New Post-Master’s Certificate Addresses Policy Responses to Public Health Crises | Brown School at Washington University in St. Louis
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New Post-Master’s Certificate Addresses Policy Responses to Public Health Crises

Policy; Community Engagement; Public Health; Faculty

​The Brown School is offering a new Post-Master's Certificate designed to build skills for understanding, developing, and planning social policies to counter the negative impacts of public health crises on both individuals and communities.

The Post-Master's Certificate in Social Policy Responses to Public Health Emergencies will take place online over nine weeks from September 16 to November 11, 2020. Applications are due by August 26.

The course will draw from experience and evidence gained from past public health crises, including Ebola, 9-11, and hurricanes, in addition to the current COVID-19 pandemic. Instructors include Sarah Moreland-Russell, Assistant Professor of Practice; and Atia Thurman, Associate Director of the Clark-Fox Policy Institute at the Brown School, with consultation in course development from Mary McKay, Neidorff Family and Centene Corporation Dean of the Brown School.

Through the course of the program, participants will:

  • Review public health response systems;
  • Understand reactive policymaking during crises and its potential harm;
  • Examine breaks in the social system and determine effective policy strategies;
  • Explore the disparities of impact based on race, age, gender and other factors;
  • Consider how cultural forces can affect how individuals and communities understand, react and organize during a crisis; and
  • Identify and use appropriate data to develop proactive policy.

"COVID-19 shed light on a number of 'bare threads' in our social support safety net and we felt it was important to build a course that allowed professionals to understand the real world effects of public health crises and methods for mitigating negative consequences," Moreland-Russell said.

"Policy is ultimately the main string that can pull everything together, and while COVID-19 brought to light many gaps in our support system, it also set the stage for us to develop progressive policy that serves everyone."

Thurman said the health disparities highlighted by the pandemic became apparent quickly.

"The pandemic caught us all off guard, but the true test of a system is a crisis," she said. "Everywhere we looked, the systems were failing communities of color and our most vulnerable populations, exposing vast inequities and the sometime invisible impacts of structural racism."

"What we learned was that when the need was universal, we could easily adopt progressive policies that benefit all, but the distribution of resources is embedded with gross inequities," she added. She cited the response by the Brown School as offering an inspirational example.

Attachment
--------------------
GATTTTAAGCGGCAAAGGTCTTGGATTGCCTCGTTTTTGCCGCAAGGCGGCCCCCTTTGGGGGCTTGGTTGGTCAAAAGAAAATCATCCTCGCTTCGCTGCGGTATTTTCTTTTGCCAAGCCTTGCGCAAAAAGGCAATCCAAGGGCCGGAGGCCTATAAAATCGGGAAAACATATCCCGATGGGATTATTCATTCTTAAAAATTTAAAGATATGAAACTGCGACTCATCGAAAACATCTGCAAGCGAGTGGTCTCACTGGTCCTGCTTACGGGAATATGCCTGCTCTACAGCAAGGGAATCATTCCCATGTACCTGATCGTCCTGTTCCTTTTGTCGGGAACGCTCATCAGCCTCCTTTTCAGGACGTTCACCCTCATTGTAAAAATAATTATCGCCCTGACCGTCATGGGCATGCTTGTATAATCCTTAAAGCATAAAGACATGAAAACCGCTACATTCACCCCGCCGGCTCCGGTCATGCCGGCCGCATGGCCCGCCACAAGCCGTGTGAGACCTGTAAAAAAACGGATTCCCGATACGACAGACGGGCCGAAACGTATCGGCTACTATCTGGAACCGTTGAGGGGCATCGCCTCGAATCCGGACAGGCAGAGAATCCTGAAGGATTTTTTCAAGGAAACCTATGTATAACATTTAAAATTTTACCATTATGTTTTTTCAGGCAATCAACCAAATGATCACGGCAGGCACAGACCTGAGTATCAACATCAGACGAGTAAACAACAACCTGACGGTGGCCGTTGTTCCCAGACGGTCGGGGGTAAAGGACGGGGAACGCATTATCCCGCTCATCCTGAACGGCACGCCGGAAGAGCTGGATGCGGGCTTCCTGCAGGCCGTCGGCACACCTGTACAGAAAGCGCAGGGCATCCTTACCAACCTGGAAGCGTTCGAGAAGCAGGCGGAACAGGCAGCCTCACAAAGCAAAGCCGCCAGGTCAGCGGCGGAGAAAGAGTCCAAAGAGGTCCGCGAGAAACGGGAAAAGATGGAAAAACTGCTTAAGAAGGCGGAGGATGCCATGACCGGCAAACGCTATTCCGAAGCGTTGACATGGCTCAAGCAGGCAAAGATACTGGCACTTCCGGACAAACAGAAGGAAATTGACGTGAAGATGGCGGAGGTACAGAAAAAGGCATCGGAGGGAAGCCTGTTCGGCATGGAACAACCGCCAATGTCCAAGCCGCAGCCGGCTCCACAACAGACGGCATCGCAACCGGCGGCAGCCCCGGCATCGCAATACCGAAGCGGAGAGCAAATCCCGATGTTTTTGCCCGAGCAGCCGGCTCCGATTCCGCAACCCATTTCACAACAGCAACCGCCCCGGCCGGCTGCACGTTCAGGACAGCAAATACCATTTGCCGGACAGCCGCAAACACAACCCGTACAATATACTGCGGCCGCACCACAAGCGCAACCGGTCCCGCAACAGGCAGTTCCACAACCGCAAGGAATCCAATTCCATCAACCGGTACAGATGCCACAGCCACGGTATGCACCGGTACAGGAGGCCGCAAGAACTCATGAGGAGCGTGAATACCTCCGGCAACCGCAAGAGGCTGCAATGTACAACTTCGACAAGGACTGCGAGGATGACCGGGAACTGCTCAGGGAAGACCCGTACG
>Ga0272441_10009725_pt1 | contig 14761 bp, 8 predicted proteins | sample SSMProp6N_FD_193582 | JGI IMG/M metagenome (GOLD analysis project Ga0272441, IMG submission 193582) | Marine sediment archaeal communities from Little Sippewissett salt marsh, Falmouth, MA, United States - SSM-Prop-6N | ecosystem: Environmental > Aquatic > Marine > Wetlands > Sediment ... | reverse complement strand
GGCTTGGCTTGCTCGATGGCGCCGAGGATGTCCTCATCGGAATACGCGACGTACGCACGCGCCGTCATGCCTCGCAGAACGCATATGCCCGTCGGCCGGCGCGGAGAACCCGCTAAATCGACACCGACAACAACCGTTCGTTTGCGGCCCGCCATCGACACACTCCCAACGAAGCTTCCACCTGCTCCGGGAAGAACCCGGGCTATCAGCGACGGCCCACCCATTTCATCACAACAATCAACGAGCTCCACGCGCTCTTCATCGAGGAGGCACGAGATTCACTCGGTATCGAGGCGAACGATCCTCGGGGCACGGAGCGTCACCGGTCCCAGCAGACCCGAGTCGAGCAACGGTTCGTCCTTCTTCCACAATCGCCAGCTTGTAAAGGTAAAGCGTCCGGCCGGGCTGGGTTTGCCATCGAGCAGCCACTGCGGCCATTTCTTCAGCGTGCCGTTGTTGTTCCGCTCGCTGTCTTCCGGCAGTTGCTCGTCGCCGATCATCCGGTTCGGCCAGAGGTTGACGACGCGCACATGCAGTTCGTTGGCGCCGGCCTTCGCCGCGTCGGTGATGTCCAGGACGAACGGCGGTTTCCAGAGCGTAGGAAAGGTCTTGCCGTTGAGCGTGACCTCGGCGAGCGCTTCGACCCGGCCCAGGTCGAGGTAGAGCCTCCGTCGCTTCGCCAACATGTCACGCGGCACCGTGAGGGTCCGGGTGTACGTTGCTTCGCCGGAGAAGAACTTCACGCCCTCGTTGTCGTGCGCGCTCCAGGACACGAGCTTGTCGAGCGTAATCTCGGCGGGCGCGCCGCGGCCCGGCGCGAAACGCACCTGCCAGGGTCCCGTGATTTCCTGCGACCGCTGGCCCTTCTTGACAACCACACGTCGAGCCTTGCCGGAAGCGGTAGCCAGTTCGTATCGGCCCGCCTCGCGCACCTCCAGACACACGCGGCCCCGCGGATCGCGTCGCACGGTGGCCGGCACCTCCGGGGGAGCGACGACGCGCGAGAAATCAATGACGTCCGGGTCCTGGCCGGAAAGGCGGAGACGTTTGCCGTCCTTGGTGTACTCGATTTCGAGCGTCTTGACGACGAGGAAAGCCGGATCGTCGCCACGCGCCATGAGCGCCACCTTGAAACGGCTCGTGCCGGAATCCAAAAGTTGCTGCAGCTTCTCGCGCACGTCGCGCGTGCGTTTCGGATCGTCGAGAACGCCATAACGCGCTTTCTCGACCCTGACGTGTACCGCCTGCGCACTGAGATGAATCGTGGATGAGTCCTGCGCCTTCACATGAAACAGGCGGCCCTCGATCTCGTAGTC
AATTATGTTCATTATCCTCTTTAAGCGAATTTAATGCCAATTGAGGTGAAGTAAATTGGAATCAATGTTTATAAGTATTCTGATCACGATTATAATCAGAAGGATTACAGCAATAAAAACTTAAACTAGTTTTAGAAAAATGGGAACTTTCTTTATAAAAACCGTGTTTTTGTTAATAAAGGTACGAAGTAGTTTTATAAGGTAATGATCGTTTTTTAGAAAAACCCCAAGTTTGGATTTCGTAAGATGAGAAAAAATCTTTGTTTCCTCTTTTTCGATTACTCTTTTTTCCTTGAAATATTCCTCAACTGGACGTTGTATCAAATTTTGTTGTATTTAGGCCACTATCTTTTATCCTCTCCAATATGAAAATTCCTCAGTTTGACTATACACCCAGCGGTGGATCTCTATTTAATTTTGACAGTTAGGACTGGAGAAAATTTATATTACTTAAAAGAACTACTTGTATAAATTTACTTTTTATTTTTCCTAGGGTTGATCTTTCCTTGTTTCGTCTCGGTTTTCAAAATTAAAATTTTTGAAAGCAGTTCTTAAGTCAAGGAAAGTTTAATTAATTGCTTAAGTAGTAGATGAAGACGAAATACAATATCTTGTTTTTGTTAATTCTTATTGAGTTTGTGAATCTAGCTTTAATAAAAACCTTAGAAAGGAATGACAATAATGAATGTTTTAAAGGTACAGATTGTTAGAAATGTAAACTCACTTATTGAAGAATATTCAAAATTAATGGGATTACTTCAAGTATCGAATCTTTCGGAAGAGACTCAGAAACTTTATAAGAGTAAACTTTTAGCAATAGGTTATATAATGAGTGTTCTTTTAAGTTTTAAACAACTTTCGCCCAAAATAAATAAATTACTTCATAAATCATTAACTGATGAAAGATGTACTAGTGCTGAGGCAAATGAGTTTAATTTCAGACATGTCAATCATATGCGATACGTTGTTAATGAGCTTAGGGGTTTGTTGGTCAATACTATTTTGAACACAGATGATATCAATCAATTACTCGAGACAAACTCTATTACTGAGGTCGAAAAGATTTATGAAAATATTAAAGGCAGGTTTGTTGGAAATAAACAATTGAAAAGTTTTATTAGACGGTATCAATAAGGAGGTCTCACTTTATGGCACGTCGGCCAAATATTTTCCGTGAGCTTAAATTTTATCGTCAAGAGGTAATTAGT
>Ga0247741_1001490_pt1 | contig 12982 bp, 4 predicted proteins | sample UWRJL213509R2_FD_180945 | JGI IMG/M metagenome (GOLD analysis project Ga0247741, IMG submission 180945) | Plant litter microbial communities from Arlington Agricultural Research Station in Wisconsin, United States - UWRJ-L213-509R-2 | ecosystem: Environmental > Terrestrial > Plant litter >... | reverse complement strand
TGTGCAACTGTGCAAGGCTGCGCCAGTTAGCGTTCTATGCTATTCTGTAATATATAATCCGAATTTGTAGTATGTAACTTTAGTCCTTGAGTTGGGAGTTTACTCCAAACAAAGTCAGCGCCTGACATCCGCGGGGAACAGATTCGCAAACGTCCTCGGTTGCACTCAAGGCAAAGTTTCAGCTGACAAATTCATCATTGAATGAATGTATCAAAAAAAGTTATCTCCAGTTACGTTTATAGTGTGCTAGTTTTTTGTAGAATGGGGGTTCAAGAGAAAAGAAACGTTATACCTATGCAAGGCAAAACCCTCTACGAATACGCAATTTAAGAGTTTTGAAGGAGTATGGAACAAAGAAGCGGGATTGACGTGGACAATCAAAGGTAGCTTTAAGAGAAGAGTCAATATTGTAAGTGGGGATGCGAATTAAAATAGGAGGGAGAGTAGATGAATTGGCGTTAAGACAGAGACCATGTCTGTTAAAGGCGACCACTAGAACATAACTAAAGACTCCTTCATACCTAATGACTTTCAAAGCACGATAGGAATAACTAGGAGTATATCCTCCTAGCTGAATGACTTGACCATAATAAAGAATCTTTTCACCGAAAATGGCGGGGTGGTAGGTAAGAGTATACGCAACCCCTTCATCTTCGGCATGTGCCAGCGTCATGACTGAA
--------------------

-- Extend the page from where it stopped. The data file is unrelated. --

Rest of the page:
"As an institution of learning, our School leaned into our strengths to offer a host of opportunities that drew from our fields of expertise. It was wonderful to witness how quickly we mobilized throughout the school to create new opportunities for learning."

Moreland-Russell's research focuses on health policy analysis and evaluation, as well as the dissemination and implementation of public health policies. Her work has made contributions to the need for local-level policy adoption, strategies for more effective implementation of evidence-based policy, and the evaluation of public health programs. In her role as advisor to the Clark-Fox Policy Institute, Moreland-Russell develops policy curricula and teaches several policy-related courses.

Thurman has extensive experience in communications, public engagement and project management. As a consultant with Vector Communications Corporation, she specialized in planning and facilitating public engagement campaigns for community development, health and human services, and transportation. Thurman also serves on the Clark-Fox Policy Institute's leadership team, whose work focuses on building the capacity of citizens and communities to create positive change and address social justice through policy engagement.

The program is appropriate for individuals who already hold a master's degree in any field and who want to expand their knowledge and skills. The certificate would be especially useful for participants who hold a planning or leadership role within government, but holding such a role is not essential. Paced over nine weeks, the program includes a 2-hour Zoom class meeting every Wednesday evening and well as independent work completed weekly. 

Receive more information and apply.